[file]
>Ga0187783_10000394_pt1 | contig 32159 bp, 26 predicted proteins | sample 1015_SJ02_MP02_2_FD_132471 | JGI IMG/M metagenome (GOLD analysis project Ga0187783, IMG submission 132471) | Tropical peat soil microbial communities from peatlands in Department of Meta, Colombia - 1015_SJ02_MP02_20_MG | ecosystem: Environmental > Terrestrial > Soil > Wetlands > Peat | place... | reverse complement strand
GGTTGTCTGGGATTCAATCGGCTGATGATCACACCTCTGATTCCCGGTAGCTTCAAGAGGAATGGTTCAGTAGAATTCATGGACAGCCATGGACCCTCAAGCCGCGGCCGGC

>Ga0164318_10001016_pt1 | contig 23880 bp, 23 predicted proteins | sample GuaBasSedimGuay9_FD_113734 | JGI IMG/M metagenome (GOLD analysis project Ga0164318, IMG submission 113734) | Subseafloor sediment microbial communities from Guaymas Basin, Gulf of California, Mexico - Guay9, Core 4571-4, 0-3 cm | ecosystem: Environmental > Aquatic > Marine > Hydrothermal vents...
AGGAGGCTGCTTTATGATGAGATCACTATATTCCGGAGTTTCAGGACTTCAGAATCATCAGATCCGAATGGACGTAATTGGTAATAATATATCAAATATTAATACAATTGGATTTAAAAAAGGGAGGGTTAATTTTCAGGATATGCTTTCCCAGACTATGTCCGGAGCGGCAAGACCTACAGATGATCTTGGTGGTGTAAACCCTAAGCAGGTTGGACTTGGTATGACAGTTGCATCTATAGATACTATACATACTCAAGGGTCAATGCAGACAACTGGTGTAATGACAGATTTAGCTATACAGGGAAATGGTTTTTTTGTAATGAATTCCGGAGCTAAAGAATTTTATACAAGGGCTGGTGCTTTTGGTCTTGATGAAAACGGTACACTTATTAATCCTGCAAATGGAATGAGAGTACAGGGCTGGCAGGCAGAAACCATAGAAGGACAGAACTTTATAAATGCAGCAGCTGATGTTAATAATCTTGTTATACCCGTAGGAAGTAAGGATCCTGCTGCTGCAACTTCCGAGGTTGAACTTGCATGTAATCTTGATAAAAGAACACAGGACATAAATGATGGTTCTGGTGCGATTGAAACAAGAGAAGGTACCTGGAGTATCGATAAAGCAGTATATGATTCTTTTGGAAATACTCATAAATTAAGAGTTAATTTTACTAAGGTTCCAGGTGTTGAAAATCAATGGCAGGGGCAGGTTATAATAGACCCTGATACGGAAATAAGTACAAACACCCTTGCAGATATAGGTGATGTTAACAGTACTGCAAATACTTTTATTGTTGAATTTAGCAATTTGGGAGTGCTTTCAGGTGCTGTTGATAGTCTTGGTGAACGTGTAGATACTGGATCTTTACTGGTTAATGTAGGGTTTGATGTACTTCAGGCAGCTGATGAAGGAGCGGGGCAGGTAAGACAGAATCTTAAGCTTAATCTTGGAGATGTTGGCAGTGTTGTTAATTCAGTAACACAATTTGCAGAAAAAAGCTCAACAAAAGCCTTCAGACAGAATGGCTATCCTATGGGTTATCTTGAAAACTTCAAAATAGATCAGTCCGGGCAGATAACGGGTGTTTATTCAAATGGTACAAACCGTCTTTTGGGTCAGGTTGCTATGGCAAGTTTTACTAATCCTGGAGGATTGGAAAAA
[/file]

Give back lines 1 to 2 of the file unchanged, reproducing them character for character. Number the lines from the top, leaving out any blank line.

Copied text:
>Ga0187783_10000394_pt1 | contig 32159 bp, 26 predicted proteins | sample 1015_SJ02_MP02_2_FD_132471 | JGI IMG/M metagenome (GOLD analysis project Ga0187783, IMG submission 132471) | Tropical peat soil microbial communities from peatlands in Department of Meta, Colombia - 1015_SJ02_MP02_20_MG | ecosystem: Environmental > Terrestrial > Soil > Wetlands > Peat | place... | reverse complement strand
GGTTGTCTGGGATTCAATCGGCTGATGATCACACCTCTGATTCCCGGTAGCTTCAAGAGGAATGGTTCAGTAGAATTCATGGACAGCCATGGACCCTCAAGCCGCGGCCGGC